Photos by Jim Haklar
Thirteen is a lucky number for David Alt, Jr., of Finksburg, Md. He owns 13 mint cars and trucks from 1903 to 1918. One of them is a Little Giant from, you guessed it — ’13. The Little Giant was one of 40 truck brands manufactured in Chicago between 1911 and 1920.
From horse to truck
During the first two decades of the 20th Century, trucks were competing against horses. The flesh-and-blood horse came with fleas, disease, smells and manure. At best, a work horse could haul 25 miles in a day. A commercial truck could go a lot farther, faster and carry more. A horse needed to eat and have a stable. In short, the cost of a horse was becoming unsupportable.
The teen years of the new century marked a movement of reform where cars and trucks were looked upon as new technology, much like the internet of the early 21st Century. Businesses then, as now, wanted to be considered part of the new movement, and in the early 20th Century, that meant going from a horse to a motor truck.
The early 20th Century is sometimes referred to as “the experimental age of the truck,” because there was no preconceived notion of what a truck should look like. An initial problem with these horseless buggy trucks of the period was that they were generally based upon platforms without any provision for protection, so barrels, crates and other payloads could fall off them. Soon, the trucking industry found ways to efficiently hold payloads on vehicles.
An oxymoron of a truck
The Chicago Pneumatic Tool Co., which is still in business, produced several truck brands, including David Alt’s Little Giant. This firm was founded by John Duntley, who also produced labor-saving tools for construction and mining including air compressors and pneumatic and electric tools. Duntley teamed up with steel magnate Charles Schwab and the company grew to include stationary engines and oil-drilling equipment. Between 1910 and 1923, the firm also made mid-sized utility trucks under a few different names.
The Duntley was produced by Chicago Pneumatic Tool from 1910 to 1912. The C.P.T. (named after the firm’s initials), was built only in 1912 and sold in England. The Duntley became the Little Giant from 1912 to 1918, and when “Little” was dropped from the name between 1918 to 1923, the truck lost its oxymoron of a name and was simply known as the Giant. Truck production closed down during the post-World War I recession.
Chicago Pneumatic Tool contracted with outside coachbuilders to fabricate several “factory” bodies that included the stake-bed, panel, bus, canopied-delivery and flareboard Little Giant models. The flareboard is the truck model that David Alt, Jr., owns today. His Little Giant’s flareboard body has slanting extensions on each side of an open cargo box to increase the bed’s capacity.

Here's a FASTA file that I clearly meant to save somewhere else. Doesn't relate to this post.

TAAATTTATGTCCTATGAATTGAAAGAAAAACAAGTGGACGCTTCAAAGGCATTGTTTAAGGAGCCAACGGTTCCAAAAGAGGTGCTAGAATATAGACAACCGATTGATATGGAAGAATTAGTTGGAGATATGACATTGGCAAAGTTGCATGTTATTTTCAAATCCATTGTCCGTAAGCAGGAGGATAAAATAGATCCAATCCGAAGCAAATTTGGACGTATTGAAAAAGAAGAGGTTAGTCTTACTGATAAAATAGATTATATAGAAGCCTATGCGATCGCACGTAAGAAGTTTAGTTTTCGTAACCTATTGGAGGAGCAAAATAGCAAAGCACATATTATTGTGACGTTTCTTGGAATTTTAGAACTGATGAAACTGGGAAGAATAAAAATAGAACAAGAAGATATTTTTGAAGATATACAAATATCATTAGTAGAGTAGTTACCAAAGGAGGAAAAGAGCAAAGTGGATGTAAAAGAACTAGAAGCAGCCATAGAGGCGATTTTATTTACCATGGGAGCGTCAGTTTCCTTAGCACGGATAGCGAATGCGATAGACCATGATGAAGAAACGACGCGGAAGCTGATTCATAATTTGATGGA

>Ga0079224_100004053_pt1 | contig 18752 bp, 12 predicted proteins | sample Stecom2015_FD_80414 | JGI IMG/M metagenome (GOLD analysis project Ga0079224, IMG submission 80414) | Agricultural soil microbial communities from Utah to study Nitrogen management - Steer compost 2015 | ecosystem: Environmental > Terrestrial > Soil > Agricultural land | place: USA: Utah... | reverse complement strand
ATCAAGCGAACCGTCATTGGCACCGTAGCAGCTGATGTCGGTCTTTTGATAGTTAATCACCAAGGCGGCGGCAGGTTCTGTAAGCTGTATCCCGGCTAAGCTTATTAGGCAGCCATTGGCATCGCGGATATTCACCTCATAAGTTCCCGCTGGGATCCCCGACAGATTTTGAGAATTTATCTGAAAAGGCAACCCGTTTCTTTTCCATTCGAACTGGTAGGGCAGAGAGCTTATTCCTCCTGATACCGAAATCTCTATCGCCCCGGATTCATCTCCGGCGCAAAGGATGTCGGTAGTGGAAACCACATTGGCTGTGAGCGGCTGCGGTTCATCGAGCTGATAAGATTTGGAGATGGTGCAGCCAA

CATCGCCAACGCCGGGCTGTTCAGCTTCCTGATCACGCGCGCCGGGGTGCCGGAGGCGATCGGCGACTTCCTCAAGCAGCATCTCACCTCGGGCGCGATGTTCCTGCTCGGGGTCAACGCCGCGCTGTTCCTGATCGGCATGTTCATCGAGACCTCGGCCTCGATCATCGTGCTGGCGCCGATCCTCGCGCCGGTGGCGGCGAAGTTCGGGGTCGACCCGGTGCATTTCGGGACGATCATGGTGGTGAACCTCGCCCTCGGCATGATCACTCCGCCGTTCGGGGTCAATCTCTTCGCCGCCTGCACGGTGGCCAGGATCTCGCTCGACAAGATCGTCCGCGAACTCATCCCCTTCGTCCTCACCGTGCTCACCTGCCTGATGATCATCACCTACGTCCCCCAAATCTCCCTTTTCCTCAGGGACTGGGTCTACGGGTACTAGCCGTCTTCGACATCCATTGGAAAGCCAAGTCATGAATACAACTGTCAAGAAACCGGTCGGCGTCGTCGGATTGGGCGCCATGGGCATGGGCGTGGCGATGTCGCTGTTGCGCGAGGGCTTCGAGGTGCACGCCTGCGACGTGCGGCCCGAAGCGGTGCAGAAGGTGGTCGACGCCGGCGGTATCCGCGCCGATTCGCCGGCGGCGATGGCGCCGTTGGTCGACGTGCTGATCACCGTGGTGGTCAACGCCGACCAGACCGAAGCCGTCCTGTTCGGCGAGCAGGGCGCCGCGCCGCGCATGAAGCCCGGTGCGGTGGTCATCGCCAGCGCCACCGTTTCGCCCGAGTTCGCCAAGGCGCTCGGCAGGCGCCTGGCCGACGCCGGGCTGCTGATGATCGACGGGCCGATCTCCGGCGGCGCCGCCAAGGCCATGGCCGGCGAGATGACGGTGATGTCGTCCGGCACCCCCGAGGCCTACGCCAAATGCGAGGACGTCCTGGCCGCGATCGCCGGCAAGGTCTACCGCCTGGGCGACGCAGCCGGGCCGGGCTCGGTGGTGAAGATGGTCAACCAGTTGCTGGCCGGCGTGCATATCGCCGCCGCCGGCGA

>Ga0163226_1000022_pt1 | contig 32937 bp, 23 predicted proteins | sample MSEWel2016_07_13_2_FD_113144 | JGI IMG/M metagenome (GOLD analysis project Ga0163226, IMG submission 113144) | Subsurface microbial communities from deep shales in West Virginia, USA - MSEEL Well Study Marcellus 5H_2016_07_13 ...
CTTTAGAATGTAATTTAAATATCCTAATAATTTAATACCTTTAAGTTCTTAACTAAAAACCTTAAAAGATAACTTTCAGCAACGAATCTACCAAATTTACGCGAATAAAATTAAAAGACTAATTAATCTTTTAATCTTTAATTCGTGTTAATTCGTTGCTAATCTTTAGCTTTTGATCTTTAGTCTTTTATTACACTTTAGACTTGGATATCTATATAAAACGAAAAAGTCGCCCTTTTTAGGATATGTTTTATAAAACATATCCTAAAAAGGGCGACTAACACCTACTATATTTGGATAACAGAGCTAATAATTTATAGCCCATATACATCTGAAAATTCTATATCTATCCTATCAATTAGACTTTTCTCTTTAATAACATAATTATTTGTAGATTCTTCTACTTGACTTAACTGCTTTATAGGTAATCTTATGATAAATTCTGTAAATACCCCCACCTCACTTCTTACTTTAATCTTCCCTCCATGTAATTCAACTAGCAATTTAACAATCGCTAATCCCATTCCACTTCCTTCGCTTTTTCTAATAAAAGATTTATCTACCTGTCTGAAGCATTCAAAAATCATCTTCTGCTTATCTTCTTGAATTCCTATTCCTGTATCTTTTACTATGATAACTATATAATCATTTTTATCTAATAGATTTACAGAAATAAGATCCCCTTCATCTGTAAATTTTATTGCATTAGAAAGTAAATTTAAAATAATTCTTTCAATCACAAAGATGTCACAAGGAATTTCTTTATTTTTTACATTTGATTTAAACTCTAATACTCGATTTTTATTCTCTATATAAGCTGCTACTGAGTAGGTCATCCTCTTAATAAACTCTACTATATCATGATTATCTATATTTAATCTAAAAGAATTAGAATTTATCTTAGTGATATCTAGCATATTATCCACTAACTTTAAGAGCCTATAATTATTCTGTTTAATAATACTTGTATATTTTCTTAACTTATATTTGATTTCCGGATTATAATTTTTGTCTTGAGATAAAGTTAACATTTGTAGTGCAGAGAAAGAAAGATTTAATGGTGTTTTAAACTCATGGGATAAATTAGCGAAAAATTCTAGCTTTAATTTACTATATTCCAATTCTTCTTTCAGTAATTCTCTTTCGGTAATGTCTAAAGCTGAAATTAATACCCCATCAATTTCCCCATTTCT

Little Giant trucks were advertised as “strong, simple, reliable, and efficient.” Chicago Pneumatic Tool had an enviable reputation, and thanks to its established tool business, people saw Chicago Pneumatic Tool’s trucks as utilitarian, sturdy, rugged and with rough-road durability.
Alt’s Little Giant has a one-ton chassis with a flat, two-cylinder, 20-hp engine with double-chain drive via a planetary transmission. The planetary transmission is made up of three types of gears: a sun gear, planet gears and a ring gear. The sun gear is located in the center and transmits torque to the planet gears. The planet gears are mounted on a movable carrier around the sun gear and interlock with the outer ring gear. The ring or sprocket gear’s teeth mesh with the holes in the chain’s links. Power is transferred to the rear axle via the chains.
Compared to his 1911 Reo H truck with one cylinder and 9 hp, Alt says his Little Giant has more pull and power.
For a novice driver or a first-time passenger, it can be a starling experience to ride in a vehicle with nothing in front of but the road.
“The seat is made into the frame of the truck,” Alt also remarked of his Little Giant. “Even so, there is plenty of legroom. There are no dials or gauges.” He added that the truck is easy to steer.
Alt bought his Little Giant in 2012 from Chris Paulsen, who is a professor teaching auto restoration at McPherson College.
“It was restored, but not running,” Paulsen said. “We got it running, and driving it took a fair bit of adjusting, but no major work. We added a more correct horn assembly.”
Paulsen had documents from the first owner, who was Otis Catterson, of Honesdale, Pa. These included registrations from 1914 to 1917, as well as hand-written mileage and maintenance records. Alt’s work on the truck addressed the radiator, headlamps, taillamps and wiring, as well as replacing a coil, battery and the leather seat.
Many old trucks were used until there was little left of them, but thanks to this Little Giant’s past and present owners, this old workhorse was saved, restored and cherished. Alt’s 1913 Little Giant is not the only survivor of this rare truck brand, however. He did some investigating and found that there are three Little Giants in museums and five belonging to individuals, such as himself.
Alt’s product of a bygone era now lives a life on the show circuit and of leisurely excursions. None of his vintage vehicles are knickknacks. Although too primitive to use as regular transportation any longer, Alt noted, “In my county, I have drove the truck 13 miles in one day. It is very easy to drive. Everyone wants to take a ride in it.”
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